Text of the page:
Sermon – May 3, 2020 – Easter 4

Printable PDF:  5-3-2020 Easter 4 Sermon

Pastor Mark R. Jacobson  †  Easter 4  †  May 3, 2020  †  1 Peter 2:19-25

19For it is commendable if someone bears up under the pain of unjust suffering because they are conscious of God. 20But how is it to your credit if you receive a beating for doing wrong and endure it? But if you suffer for doing good and you endure it, this is commendable before God. 21To this you were called, because Christ suffered for you, leaving you an example, that you should follow in his steps. 22“He committed no sin, and no deceit was found in his mouth.” 23When they hurled their insults at him, he did not retaliate; when he suffered, he made no threats. Instead, he entrusted himself to him who judges justly. 24“He himself bore our sins” in his body on the cross, so that we might die to sins and live for righteousness; “by his wounds you have been healed.” 25For “you were like sheep going astray,” but now you have returned to the Shepherd and Overseer of your souls.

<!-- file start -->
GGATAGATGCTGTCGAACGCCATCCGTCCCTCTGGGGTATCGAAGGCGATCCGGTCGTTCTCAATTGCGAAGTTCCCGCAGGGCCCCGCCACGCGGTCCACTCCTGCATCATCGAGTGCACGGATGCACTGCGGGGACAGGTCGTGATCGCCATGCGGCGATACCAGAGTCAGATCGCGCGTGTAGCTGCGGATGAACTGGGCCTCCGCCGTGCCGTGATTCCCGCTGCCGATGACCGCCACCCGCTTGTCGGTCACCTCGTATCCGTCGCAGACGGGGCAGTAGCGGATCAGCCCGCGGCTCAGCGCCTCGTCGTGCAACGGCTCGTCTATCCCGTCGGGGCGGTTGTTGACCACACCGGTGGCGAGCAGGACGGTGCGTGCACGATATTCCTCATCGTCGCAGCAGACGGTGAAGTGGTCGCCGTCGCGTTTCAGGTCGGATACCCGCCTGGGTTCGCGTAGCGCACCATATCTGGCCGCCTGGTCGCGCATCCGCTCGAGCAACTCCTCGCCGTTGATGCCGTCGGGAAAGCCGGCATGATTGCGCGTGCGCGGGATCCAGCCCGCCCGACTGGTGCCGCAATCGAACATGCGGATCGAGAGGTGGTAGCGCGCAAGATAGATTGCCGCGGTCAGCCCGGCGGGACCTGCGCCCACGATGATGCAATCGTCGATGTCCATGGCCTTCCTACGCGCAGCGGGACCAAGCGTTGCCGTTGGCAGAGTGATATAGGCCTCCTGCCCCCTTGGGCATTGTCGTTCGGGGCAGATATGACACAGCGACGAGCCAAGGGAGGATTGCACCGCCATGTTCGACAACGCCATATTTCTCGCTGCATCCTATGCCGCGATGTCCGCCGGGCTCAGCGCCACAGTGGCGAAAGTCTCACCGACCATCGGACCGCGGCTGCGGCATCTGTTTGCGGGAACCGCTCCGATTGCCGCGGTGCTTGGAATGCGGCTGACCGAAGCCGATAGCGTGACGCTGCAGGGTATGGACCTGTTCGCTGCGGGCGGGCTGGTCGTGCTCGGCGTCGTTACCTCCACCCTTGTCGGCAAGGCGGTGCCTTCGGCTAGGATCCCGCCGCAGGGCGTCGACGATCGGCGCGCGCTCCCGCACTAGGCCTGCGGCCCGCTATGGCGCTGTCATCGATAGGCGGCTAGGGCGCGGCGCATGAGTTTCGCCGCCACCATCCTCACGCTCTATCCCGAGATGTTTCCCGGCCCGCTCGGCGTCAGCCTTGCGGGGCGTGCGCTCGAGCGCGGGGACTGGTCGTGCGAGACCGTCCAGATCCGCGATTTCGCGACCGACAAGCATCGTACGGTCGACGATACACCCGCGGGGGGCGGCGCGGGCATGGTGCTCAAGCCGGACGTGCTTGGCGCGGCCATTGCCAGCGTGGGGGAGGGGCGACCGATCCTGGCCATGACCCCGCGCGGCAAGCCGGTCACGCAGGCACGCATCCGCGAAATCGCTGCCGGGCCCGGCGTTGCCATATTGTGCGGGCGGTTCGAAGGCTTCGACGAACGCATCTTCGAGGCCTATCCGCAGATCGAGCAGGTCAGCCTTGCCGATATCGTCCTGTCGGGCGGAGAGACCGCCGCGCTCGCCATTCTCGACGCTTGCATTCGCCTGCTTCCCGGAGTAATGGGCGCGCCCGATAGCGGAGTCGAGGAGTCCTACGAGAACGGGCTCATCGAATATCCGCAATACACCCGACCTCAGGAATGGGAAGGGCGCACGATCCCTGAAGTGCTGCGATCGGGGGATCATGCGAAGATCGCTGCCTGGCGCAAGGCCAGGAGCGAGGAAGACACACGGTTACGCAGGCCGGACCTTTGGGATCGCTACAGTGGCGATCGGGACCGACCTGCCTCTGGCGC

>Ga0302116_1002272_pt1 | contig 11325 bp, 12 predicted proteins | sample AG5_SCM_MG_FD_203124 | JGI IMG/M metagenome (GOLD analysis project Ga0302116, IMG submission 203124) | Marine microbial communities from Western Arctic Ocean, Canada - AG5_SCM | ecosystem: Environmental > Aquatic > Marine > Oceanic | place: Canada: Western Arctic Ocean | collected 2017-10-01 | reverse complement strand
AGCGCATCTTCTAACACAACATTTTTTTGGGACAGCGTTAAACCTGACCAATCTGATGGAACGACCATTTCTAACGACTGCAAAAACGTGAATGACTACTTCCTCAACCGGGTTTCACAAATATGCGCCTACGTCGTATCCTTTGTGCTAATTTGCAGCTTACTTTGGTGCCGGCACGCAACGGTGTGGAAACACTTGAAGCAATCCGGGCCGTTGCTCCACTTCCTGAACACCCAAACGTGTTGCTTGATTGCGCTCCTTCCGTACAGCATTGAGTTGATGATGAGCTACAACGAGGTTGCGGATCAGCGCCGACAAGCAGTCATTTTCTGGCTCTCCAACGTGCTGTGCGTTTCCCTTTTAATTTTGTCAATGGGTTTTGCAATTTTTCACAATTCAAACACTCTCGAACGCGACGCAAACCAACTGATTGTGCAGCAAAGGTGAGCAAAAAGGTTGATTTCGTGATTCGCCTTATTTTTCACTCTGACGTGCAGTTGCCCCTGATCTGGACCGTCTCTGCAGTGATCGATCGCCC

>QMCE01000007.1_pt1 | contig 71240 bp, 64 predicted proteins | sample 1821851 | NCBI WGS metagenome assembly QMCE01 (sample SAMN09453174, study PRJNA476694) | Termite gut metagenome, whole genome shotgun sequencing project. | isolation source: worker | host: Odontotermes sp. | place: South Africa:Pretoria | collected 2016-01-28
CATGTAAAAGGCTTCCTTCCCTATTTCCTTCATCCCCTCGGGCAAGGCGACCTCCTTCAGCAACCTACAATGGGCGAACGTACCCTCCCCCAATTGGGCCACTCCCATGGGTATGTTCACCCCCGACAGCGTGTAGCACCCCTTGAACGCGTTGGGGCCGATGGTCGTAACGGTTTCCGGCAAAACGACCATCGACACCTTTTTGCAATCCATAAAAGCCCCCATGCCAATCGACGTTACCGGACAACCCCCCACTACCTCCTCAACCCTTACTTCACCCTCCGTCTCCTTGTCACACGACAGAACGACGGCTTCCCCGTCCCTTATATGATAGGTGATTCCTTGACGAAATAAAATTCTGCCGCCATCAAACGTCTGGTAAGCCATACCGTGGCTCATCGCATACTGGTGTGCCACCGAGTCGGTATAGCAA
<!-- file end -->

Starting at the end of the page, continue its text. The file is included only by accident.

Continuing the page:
The picture to the left is the Twenty-Six Martyrs Monument. This monument commemorates the 26 Christians who lost their lives in Nagasaki, Japan on February 5, 1597. They were crucified and lanced to death. All these Christians had to do was deny their faith and freedom was theirs. According to a report, one of the 26, a 12-year old boy, when asked to deny his faith said this, “Sir, it would be better if you yourself become a Christian and could go to heaven where I am going. Sir, which is my cross?” The stunned official pointed to the smallest of the crosses on the hill. The young boy ran toward that cross, knelt in front of it and embraced it. It is also said the 26 martyrs sang God’s praises until they could sing no more. How commendable! That’s what the Twenty-Six Martyrs Monument does! It commends them. These martyrs bore up under the pain of unjust suffering because they were conscious of God.